Well the FOC as was mentioned is one important issue but as well there is
          what is known as "effective spine" to consider, the heavier the point the
          lower your effective spine will be. Most of the time I design arrows to work
          well with a 100 grain arrowhead. If they play stiff I try a 125. if I have
          to adjust more than that I have not done my job right.

          Effective spine is basically how the spine of the arrow actually works off
          the bow, regardless of the actual spine of the shaft. It takes into
          account:
          arrow length, draw weight, point weight, actual spine, arrow mass, how
          centererd the shelf is to the cl of the bow, all the other force vectors
          that that incures etc.

          What you need to do is to first know your draw length, the weight of the
          draw at your draw length, the kind of bow( recurve, longbow, centershot or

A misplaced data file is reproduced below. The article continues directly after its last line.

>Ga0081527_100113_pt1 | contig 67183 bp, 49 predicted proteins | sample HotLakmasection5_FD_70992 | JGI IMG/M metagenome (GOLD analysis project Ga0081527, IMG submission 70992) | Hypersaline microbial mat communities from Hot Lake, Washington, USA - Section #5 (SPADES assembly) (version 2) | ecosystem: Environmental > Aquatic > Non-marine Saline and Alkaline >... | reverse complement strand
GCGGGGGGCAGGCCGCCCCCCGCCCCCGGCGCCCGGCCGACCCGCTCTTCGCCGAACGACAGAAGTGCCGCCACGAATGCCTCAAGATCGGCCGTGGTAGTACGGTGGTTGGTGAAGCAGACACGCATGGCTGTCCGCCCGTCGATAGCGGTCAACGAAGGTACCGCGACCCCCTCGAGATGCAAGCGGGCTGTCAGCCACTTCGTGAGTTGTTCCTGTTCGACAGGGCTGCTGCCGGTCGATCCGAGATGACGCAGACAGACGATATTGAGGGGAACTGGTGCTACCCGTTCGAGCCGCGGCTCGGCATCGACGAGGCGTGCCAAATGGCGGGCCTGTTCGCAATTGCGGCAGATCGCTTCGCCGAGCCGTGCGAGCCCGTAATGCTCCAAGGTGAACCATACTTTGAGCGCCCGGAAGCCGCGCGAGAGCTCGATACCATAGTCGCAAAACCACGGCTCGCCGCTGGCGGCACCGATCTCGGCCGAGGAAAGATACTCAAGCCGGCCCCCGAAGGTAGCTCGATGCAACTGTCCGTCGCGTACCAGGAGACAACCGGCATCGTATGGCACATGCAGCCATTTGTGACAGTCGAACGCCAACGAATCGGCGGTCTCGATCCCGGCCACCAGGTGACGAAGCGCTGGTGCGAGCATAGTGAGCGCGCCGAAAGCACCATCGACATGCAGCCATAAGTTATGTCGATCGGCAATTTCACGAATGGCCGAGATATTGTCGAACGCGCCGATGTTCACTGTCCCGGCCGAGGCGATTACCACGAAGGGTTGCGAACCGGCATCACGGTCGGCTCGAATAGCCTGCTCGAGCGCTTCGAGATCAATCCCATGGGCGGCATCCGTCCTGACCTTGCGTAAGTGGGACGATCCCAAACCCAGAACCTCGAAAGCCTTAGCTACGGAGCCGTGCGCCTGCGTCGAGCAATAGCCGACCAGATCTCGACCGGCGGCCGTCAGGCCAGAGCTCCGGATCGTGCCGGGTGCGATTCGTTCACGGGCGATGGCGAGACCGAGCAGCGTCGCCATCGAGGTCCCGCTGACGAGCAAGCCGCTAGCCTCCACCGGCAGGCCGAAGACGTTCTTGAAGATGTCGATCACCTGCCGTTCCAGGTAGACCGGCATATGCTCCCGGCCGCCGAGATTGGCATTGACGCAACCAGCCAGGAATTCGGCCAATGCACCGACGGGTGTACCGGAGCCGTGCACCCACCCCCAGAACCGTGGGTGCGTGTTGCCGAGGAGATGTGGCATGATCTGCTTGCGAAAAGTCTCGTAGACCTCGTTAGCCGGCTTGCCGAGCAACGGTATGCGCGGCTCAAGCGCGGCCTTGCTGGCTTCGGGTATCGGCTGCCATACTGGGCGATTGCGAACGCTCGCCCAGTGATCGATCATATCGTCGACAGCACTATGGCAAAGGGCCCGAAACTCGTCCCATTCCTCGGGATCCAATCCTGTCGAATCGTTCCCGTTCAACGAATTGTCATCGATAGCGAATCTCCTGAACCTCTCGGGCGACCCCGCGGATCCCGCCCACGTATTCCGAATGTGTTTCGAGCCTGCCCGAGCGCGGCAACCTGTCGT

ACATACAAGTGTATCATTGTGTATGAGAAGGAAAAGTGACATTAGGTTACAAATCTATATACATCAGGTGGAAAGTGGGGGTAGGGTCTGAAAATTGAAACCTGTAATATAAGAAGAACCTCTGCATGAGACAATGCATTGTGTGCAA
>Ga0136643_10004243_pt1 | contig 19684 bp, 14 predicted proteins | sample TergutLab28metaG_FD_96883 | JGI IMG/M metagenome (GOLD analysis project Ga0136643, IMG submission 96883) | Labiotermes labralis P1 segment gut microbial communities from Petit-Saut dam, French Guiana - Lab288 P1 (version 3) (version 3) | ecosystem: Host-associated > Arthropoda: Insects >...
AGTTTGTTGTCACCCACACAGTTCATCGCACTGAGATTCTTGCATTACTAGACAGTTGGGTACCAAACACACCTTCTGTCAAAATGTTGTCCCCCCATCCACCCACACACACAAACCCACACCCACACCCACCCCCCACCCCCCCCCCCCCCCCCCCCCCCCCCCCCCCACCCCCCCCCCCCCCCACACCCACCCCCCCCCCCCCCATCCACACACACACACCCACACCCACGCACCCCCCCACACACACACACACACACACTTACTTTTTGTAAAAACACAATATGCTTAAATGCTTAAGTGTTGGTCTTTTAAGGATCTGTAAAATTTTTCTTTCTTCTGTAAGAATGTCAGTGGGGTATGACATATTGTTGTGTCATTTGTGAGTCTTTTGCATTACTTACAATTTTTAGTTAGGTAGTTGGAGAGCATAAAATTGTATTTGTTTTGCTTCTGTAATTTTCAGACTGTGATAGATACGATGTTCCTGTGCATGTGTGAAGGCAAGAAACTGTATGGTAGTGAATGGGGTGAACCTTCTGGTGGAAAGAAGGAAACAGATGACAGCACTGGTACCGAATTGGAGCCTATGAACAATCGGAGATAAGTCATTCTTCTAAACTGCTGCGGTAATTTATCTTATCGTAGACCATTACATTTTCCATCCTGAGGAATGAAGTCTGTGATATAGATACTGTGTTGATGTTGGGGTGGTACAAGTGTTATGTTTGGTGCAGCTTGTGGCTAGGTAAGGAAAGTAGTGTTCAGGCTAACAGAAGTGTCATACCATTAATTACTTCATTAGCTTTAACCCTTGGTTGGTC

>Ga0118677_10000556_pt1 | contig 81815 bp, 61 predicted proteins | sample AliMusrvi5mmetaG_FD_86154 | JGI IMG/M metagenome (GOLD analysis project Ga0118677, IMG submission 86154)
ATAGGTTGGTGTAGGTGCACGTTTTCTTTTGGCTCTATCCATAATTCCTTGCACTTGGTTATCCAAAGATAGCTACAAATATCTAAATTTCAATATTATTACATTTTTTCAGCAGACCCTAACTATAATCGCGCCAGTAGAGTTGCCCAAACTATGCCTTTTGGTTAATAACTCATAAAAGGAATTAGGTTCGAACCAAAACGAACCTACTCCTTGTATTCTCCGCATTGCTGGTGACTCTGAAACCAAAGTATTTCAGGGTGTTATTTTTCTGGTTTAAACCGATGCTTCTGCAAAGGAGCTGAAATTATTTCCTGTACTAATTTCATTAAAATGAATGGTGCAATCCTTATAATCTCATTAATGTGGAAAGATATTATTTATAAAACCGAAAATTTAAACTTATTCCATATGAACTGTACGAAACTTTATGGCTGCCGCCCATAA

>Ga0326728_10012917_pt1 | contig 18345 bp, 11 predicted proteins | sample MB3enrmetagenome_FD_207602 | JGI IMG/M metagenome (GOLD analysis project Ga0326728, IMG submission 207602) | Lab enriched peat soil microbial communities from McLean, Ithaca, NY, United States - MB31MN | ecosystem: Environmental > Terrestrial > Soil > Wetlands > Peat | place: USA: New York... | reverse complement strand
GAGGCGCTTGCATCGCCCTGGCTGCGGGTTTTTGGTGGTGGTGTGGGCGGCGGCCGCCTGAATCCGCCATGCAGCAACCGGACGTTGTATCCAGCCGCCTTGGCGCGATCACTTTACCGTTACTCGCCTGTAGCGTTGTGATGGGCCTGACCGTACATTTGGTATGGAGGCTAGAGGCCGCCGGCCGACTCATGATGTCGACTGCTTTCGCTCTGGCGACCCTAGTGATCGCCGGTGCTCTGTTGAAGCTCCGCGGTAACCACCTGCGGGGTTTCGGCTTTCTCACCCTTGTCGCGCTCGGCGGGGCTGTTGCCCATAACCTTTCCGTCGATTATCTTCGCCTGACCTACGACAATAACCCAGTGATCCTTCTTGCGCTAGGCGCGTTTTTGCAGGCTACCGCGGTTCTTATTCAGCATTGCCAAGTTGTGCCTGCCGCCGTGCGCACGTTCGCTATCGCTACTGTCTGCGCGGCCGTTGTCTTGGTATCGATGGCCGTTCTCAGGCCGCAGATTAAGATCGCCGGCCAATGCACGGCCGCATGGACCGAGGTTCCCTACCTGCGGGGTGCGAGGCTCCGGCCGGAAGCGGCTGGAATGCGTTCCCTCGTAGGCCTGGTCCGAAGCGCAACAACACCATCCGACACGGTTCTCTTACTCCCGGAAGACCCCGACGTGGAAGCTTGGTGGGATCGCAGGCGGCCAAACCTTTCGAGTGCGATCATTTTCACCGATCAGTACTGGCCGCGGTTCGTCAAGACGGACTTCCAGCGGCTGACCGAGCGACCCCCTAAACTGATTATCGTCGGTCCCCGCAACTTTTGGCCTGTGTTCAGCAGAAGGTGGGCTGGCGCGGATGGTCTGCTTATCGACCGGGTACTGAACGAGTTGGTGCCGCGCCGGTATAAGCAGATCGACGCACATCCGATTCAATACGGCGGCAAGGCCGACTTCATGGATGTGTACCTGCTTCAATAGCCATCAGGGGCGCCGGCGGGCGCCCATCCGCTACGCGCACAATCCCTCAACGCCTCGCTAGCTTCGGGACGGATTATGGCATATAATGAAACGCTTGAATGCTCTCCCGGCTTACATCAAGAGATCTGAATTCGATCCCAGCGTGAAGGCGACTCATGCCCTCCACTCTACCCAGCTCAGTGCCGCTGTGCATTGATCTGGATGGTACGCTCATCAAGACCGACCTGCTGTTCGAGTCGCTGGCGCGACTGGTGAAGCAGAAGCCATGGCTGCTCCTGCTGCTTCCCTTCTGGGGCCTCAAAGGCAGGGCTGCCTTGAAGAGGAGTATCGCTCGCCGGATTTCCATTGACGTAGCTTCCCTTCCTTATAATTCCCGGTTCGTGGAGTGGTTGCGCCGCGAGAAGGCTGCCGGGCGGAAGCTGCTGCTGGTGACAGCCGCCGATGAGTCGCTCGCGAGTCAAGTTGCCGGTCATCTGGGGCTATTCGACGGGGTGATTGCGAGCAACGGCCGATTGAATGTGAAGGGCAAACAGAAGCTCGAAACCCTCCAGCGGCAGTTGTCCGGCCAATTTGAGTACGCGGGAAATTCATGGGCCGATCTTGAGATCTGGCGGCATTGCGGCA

not) all this tells you something and makes the arrows behave differently.

          Most of the time I don't spine an arrow at the weight of the bow. Wont work
          well. So come back at me with these questions ansered and I can get you
          about right on with the spine of arrows and point weight. It is what I do
          for a living so ask away.

          Ragi

          www.shoppe.brokenaxe.ca

          -----Original Message-----
          From: SCA-Archery@yahoogroups.com [mailto:SCA-Archery@yahoogroups.com] On
          Behalf Of jon
          Sent: Monday, October 31, 2005 7:24 PM
          To: SCA-Archery@yahoogroups.com
          Subject: [SCA-Archery] Building arrows

          After messing up my last attempt at building arrows I thought I'd get
          some advice for this next batch. I'm building arrows for my 30# bow
          with 5/16 shafts spine to 30#. Is there a "rule of thumb" for
          deciding on what grain of points to use?
        • James W. Pratt, Jr.
          What Kind of 30# bow. It does make a difference! Like on a D section English longbow you need a lot more feather to make it work better. The rule of thumb